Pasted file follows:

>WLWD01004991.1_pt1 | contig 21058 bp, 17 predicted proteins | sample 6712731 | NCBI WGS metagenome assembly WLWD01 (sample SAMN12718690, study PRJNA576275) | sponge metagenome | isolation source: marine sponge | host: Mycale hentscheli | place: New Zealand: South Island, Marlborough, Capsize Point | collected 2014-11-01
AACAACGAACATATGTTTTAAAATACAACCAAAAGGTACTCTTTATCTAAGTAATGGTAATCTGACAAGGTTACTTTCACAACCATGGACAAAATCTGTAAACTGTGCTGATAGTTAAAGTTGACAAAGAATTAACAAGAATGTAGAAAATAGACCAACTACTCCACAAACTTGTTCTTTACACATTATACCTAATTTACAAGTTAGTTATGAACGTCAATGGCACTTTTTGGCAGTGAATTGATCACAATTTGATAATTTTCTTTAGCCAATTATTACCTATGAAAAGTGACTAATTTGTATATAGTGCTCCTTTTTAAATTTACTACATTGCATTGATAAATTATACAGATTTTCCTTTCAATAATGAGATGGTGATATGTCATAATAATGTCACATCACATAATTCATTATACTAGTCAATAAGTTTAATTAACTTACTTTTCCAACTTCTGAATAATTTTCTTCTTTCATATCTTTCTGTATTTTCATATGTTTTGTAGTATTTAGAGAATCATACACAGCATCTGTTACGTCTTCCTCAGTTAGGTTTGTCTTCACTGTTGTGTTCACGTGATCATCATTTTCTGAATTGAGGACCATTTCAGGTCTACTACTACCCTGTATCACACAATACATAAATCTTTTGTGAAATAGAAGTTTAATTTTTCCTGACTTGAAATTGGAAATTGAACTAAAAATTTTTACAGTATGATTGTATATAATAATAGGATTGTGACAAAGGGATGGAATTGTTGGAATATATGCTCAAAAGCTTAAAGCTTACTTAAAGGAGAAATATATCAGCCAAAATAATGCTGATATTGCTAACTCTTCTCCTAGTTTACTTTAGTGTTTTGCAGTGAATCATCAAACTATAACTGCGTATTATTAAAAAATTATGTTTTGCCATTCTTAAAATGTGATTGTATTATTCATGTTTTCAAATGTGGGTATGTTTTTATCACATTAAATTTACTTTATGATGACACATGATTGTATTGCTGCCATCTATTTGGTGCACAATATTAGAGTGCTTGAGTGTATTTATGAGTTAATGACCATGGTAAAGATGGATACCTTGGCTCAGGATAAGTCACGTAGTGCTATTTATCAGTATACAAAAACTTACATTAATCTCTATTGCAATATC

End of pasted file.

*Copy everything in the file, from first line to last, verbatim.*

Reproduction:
>WLWD01004991.1_pt1 | contig 21058 bp, 17 predicted proteins | sample 6712731 | NCBI WGS metagenome assembly WLWD01 (sample SAMN12718690, study PRJNA576275) | sponge metagenome | isolation source: marine sponge | host: Mycale hentscheli | place: New Zealand: South Island, Marlborough, Capsize Point | collected 2014-11-01
AACAACGAACATATGTTTTAAAATACAACCAAAAGGTACTCTTTATCTAAGTAATGGTAATCTGACAAGGTTACTTTCACAACCATGGACAAAATCTGTAAACTGTGCTGATAGTTAAAGTTGACAAAGAATTAACAAGAATGTAGAAAATAGACCAACTACTCCACAAACTTGTTCTTTACACATTATACCTAATTTACAAGTTAGTTATGAACGTCAATGGCACTTTTTGGCAGTGAATTGATCACAATTTGATAATTTTCTTTAGCCAATTATTACCTATGAAAAGTGACTAATTTGTATATAGTGCTCCTTTTTAAATTTACTACATTGCATTGATAAATTATACAGATTTTCCTTTCAATAATGAGATGGTGATATGTCATAATAATGTCACATCACATAATTCATTATACTAGTCAATAAGTTTAATTAACTTACTTTTCCAACTTCTGAATAATTTTCTTCTTTCATATCTTTCTGTATTTTCATATGTTTTGTAGTATTTAGAGAATCATACACAGCATCTGTTACGTCTTCCTCAGTTAGGTTTGTCTTCACTGTTGTGTTCACGTGATCATCATTTTCTGAATTGAGGACCATTTCAGGTCTACTACTACCCTGTATCACACAATACATAAATCTTTTGTGAAATAGAAGTTTAATTTTTCCTGACTTGAAATTGGAAATTGAACTAAAAATTTTTACAGTATGATTGTATATAATAATAGGATTGTGACAAAGGGATGGAATTGTTGGAATATATGCTCAAAAGCTTAAAGCTTACTTAAAGGAGAAATATATCAGCCAAAATAATGCTGATATTGCTAACTCTTCTCCTAGTTTACTTTAGTGTTTTGCAGTGAATCATCAAACTATAACTGCGTATTATTAAAAAATTATGTTTTGCCATTCTTAAAATGTGATTGTATTATTCATGTTTTCAAATGTGGGTATGTTTTTATCACATTAAATTTACTTTATGATGACACATGATTGTATTGCTGCCATCTATTTGGTGCACAATATTAGAGTGCTTGAGTGTATTTATGAGTTAATGACCATGGTAAAGATGGATACCTTGGCTCAGGATAAGTCACGTAGTGCTATTTATCAGTATACAAAAACTTACATTAATCTCTATTGCAATATC